Nokia-loving Windows Phone fans hankering for a bigger screen, rejoice! The Lumia 900 lands in the UK today and is initially available exclusively via Phones 4u.
This Windows Phone whopper is the biggest Lumia yet, boasting a 4.3-inch display versus the Lumia 800's 3.7 inches. But don't be deceived by the sheer size -- the 900 is no more powerful than its curvaceous sibling.
Should I buy the Lumia 900?
Are you truly, madly, deeply in love with the Windows Phone operating system? If you're not screaming out "YES! YES! YES!" right now then this phone is not for you.
The Lumia 900 is a big show pony handset for people who spend their weekends and evenings penning love sonnets to Microsoft's OS. For everyone else, your hard-earned cash would be better spent on an Android or iOS handset.
Rival smart phones in the 900's price range typically boast multi-core chips -- something Windows Phone doesn't currently support. Many also have better cameras such as the HTC One X or Apple's current super-phone, the . And when it comes to apps, the Lumia is still the laggard behind iOS and Android.
While cheaper Lumias, such as the, pack in a lot for the cash you're spending, here at the tippety-top of the range, Nokia and Microsoft's love-in just isn't such good value for money.
And even if you're Windows Phone's biggest fan, the Lumia 900 is still a hard sell since it's not a huge upgrade on the Lumia 800. Both phones offer essentially identical software and very similar hardware. Lumia 900 buyers are basically paying a premium for a front-facing camera and a larger display.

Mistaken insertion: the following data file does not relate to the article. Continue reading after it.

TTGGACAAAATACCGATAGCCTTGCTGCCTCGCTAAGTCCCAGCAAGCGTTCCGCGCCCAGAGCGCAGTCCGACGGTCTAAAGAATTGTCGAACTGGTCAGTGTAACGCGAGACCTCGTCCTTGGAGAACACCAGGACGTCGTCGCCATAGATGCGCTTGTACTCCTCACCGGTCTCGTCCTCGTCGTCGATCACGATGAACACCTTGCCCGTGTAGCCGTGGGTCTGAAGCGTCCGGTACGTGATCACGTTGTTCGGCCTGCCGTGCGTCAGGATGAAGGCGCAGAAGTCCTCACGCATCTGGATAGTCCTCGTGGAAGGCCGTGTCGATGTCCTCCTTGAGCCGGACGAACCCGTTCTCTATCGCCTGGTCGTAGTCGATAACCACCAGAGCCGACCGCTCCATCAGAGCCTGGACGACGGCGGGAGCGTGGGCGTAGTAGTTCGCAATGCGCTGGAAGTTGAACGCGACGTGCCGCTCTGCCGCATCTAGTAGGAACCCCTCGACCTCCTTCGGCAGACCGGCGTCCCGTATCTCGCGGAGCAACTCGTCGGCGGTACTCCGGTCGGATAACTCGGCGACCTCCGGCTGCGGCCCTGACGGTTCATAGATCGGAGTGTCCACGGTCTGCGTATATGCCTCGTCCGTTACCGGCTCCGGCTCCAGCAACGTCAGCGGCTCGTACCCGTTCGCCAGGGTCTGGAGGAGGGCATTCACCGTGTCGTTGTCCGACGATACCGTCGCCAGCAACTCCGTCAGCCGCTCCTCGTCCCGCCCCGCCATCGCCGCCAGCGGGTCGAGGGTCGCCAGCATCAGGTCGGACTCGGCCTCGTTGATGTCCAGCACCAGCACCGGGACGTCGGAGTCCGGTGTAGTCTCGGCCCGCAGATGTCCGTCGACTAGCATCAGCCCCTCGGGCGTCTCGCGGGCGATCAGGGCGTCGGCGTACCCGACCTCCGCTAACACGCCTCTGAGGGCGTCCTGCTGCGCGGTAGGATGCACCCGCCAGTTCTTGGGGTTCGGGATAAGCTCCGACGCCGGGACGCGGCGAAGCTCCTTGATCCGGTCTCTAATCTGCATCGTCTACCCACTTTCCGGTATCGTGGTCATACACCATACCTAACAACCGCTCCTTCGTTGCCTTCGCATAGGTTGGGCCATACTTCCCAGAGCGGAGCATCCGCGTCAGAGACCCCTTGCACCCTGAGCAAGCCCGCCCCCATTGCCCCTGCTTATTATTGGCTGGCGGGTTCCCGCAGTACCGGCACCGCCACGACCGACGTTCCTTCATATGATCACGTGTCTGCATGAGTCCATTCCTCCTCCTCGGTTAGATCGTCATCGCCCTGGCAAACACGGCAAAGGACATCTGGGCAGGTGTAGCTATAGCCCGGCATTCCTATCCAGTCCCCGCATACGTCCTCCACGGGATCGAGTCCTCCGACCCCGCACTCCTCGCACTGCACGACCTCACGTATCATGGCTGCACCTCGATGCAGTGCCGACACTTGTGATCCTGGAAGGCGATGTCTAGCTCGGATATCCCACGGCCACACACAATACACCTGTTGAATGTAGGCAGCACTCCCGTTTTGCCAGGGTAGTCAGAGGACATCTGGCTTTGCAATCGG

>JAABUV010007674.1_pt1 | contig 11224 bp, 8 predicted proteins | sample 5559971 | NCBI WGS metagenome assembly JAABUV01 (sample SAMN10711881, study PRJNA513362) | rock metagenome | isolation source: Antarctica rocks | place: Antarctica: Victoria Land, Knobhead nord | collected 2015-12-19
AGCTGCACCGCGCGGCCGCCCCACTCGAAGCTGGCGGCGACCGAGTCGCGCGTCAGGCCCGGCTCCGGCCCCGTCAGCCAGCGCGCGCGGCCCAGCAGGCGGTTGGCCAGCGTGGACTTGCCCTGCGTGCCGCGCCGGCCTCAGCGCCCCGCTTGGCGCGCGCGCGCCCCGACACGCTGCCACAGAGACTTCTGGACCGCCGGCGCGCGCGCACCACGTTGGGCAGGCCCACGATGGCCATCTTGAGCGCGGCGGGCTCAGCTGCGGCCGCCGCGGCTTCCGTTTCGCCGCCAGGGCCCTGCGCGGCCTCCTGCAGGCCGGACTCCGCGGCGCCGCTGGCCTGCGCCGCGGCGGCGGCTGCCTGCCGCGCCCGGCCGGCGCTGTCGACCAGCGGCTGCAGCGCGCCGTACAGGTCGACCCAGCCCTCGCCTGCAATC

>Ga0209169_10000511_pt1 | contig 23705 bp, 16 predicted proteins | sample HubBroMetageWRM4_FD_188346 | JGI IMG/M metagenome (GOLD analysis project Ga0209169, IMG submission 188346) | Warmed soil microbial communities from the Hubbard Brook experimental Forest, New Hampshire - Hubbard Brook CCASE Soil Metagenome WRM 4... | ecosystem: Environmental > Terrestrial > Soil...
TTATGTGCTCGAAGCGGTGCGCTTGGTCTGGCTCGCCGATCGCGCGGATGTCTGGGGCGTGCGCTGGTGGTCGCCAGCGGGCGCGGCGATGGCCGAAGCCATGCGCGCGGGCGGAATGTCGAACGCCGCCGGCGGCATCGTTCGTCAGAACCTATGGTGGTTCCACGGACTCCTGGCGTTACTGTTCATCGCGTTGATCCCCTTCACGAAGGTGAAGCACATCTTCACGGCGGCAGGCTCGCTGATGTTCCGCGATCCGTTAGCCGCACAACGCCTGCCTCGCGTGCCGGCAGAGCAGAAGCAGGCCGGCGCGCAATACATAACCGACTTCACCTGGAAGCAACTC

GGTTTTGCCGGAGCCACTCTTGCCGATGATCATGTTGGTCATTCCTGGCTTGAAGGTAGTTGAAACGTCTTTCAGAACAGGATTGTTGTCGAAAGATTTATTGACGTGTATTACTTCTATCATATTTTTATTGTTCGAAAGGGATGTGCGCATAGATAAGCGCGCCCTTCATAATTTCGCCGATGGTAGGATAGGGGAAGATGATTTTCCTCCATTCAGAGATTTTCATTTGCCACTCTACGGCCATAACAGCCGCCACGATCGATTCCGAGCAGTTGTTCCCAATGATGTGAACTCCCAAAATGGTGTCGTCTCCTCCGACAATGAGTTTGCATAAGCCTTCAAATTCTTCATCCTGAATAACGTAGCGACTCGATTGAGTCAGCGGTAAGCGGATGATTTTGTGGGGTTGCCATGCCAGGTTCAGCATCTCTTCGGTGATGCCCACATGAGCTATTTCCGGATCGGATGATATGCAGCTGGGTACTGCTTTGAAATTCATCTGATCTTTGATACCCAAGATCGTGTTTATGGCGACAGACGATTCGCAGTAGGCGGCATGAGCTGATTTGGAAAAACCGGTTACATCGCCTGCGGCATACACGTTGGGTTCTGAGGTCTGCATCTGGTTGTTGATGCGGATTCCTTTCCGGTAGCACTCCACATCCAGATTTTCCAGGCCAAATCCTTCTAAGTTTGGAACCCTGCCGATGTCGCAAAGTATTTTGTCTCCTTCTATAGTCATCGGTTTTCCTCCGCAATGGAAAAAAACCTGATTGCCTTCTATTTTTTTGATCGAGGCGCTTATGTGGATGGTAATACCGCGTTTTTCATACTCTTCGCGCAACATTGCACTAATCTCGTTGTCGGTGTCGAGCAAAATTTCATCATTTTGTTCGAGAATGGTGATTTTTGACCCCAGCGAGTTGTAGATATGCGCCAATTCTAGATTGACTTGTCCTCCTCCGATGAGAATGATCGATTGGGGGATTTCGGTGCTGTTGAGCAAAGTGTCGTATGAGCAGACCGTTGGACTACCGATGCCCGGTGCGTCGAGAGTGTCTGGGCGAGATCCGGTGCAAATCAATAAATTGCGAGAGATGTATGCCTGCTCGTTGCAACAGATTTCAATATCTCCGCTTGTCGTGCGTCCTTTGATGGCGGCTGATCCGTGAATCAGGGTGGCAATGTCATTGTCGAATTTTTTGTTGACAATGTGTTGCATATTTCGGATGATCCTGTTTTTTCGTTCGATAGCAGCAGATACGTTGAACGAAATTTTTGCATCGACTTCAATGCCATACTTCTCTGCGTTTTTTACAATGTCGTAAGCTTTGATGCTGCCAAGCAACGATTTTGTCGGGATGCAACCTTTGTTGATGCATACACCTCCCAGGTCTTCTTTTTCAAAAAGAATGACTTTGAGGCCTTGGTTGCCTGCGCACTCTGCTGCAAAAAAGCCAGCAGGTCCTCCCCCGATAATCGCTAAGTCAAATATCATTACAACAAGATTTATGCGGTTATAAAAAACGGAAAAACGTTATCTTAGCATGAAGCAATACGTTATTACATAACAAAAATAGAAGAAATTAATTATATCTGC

The 900 is certainly a nice-looking phone -- but the 800 is the most attractive of the Lumia bunch. So even on design grounds, the Lumia 900 isn't the winner.
Screen and build quality
The Lumia 900 has a 4.3-inch ClearBlack AMOLED display. The theory behind Nokia's ClearBack screen tech is it makes blacks look really black, helping surrounding colours to pop out. It gives the screen good contrasts, even in strong daylight. I was hard-pressed to find any sunshine amid the classic British spring weather during testing. But on cloudy days at least, the screen is easy to view outdoors.
The display generally looks bright and colourful, with blacks appearing velvety and deep. As is typical of AMOLED screens, colours can appear over-saturated, while the 900's whites have a slight yellowy hue.
Unlike the Lumia 800, the 900's screen is not curved at the edges -- it's stamped straight onto the face of the phone. There's also a thin raised plastic bezel dividing it from the casing plastic so the look is less fluid, even though both phones share the same basic handset shape.
Screen resolution is 800x480 pixels -- the standard Windows Phone res. The 900's glass is slightly less pixel-dense than the Lumia 800, owing to its larger display (217 pixels per inch versus 252ppi). The 900's is definitely not the most pin-sharp screen in telecom town, so while photos looks bright and colourful, they're not super-crisp.